The Guardian (11/2) reported on a joint statement issued by China and France that expresses the need for any international climate deal negotiated in Paris to include checks on whether signatories are keeping their commitments to reduce emissions. The Presidents suggest that progress should be reviewed every five years in order to “reinforce mutual confidence and promote efficient implementation.”
The Washington Post (11/2) added that the declaration also announced both Presidents’ intention within the next 5 years to release their own national strategies to develop low-carbon economies by 2050.
The Guardian (11/3) covered remarks by UN climate chief, Christiana Figueres, who stated that China is now leading the world on fighting climate change and that “The United States is actually playing catch-up to China.”
Latin American & Caribbean Regional Coverage (10/31) wrote about a joint statement from the BASIC countries (Brazil, South Africa, India, and China) who have “reiterated their commitment to reaching an equitable, ambitious, comprehensive, balanced and durable agreement in Paris…”
Adding to calls from Christian and Islamic leaders for the world to take action on climate change, Christian Science Monitor (10/30) reported that Buddhist leaders are also expressing support for the Paris climate talks in a document called the “Global Buddhist Climate Change Collective.” The collective has its own website containing the text.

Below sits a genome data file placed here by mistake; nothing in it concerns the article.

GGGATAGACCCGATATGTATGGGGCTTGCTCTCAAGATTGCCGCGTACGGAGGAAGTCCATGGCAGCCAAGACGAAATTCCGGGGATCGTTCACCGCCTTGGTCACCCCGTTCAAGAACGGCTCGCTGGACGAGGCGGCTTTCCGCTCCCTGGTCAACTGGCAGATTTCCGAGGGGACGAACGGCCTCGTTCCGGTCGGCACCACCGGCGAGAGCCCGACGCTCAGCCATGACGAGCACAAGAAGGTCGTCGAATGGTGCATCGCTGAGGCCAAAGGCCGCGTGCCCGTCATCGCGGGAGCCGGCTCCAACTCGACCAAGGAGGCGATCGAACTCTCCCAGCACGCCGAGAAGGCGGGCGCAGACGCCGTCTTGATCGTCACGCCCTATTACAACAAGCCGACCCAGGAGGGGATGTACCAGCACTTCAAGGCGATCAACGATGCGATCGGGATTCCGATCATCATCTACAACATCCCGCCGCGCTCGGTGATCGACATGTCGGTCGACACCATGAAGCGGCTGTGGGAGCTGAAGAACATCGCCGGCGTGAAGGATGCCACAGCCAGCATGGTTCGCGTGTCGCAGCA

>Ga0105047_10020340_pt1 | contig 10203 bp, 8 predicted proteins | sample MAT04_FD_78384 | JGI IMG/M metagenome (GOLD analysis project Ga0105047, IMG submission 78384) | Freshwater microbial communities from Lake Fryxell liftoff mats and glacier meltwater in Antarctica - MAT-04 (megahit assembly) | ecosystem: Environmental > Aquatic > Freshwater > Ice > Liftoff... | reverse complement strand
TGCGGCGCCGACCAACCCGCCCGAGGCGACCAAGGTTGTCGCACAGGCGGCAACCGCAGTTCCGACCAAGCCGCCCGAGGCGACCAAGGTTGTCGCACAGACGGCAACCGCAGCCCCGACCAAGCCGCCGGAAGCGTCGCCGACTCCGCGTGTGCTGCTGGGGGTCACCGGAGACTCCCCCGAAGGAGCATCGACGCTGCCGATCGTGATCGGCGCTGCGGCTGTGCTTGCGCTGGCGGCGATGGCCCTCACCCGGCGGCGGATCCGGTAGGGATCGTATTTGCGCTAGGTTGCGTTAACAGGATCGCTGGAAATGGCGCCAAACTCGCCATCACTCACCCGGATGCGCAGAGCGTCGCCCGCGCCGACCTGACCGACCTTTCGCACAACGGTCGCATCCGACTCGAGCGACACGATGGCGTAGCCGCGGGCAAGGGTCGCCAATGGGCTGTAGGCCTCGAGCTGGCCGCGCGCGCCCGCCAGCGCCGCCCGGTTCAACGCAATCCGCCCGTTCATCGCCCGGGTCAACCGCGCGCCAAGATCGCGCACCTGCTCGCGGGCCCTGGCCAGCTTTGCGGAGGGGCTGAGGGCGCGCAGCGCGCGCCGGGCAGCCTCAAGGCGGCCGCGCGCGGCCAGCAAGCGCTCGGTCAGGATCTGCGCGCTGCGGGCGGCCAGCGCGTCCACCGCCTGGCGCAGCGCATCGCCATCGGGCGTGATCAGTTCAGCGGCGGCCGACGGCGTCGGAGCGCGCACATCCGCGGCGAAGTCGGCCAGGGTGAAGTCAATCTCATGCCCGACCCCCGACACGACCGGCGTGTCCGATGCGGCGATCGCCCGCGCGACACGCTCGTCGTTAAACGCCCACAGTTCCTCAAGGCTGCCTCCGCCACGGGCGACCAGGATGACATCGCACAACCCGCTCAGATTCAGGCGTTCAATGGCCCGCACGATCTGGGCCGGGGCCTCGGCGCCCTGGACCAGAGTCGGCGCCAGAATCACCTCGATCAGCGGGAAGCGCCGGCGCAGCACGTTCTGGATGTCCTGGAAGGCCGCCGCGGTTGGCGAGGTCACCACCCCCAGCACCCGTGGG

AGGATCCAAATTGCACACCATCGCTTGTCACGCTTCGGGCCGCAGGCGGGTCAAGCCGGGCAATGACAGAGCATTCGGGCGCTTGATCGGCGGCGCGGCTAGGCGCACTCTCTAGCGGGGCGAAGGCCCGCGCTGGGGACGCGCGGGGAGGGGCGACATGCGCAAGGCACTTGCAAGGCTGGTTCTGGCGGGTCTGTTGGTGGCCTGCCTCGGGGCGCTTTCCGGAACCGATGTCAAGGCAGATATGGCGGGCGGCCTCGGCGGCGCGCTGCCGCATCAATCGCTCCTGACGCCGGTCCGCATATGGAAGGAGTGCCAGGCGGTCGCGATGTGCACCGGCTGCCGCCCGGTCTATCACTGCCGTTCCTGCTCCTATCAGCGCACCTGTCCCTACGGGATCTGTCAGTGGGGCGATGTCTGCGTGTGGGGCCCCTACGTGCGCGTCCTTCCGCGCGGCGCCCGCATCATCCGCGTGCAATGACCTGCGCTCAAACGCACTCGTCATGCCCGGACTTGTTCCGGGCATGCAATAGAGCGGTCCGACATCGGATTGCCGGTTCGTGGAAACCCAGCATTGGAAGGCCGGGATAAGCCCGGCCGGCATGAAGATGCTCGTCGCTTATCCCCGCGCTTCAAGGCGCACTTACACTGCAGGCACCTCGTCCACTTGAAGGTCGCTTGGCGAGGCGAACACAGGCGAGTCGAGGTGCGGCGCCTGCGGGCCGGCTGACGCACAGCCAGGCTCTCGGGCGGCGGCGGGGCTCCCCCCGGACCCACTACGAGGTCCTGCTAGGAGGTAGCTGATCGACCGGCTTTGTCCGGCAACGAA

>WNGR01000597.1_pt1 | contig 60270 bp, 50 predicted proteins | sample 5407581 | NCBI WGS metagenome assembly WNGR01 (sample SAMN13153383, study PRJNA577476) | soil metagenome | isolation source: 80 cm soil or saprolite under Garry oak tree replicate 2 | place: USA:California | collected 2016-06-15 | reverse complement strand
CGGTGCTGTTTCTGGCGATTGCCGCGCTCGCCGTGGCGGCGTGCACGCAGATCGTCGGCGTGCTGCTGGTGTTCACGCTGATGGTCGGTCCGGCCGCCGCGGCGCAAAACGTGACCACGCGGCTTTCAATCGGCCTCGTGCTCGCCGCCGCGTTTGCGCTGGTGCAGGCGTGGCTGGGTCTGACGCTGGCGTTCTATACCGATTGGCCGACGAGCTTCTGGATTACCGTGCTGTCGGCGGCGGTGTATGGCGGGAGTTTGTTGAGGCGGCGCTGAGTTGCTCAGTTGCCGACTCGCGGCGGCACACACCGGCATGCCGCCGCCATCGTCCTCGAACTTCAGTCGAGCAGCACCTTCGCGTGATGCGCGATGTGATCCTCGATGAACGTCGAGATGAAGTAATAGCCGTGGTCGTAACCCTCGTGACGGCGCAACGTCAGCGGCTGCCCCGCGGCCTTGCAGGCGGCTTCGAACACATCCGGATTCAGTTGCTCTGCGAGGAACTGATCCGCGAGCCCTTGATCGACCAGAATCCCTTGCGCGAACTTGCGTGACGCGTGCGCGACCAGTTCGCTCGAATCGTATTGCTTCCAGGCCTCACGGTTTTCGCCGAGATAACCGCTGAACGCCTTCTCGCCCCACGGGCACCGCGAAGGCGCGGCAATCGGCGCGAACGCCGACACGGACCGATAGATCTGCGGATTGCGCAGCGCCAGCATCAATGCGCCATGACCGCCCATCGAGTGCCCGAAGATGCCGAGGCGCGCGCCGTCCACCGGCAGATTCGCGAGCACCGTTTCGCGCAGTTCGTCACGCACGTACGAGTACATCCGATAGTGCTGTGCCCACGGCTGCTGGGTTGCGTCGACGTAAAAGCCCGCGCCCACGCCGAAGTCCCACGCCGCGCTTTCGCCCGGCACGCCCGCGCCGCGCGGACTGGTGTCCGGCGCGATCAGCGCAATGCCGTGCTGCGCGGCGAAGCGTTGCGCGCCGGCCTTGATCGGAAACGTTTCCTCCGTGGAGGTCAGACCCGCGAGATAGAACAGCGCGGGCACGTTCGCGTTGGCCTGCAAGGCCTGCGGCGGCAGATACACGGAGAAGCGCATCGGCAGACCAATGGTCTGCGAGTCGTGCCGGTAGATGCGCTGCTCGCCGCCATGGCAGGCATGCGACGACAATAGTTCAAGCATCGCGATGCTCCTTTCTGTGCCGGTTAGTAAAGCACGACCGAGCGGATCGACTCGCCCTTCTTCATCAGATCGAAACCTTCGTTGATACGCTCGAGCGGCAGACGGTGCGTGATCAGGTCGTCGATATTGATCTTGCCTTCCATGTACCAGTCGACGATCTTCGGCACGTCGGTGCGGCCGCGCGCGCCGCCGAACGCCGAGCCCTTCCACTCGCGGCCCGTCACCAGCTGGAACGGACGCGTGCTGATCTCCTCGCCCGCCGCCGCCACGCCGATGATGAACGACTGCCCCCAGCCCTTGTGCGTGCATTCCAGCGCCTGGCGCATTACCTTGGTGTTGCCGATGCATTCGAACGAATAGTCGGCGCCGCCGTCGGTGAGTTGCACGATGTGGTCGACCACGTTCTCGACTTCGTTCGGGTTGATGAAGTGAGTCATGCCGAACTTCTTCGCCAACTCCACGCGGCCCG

As covered in the Washington Post (11/3), UN food security expert Hilal Elver is warning that the negative impacts of climate change will threaten long term food security and recommends a shift from large-scale industrial farming to a system that supports the local food movement and small-scale farmers.
Fortune (11/2) reported on Goldman Sachs’ plan to invest $150 billion in clean energy projects and technology by 2025, including the financing of clean energy projects in the developing world.
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Sustainable transportation is critical for both inclusive economic growth and low-emissions development. A long-term strategy (LTS) is a policy tool that establishes a vision and pathway towards sustainable, low-emissions development to 2050, and helps national planners understand the actions needed to achieve that vision while also supporting national climate commitments.
In response to growing demand from countries seeking support for increased electric vehicle (EV) deployment to bolster climate change objectives, the USAID-NREL Partnership has developed several different projects aimed at streamlining development of EV charging infrastructure, workforce training, and grid management, which build upon the recently launched global Greening the Grid EV Toolkit.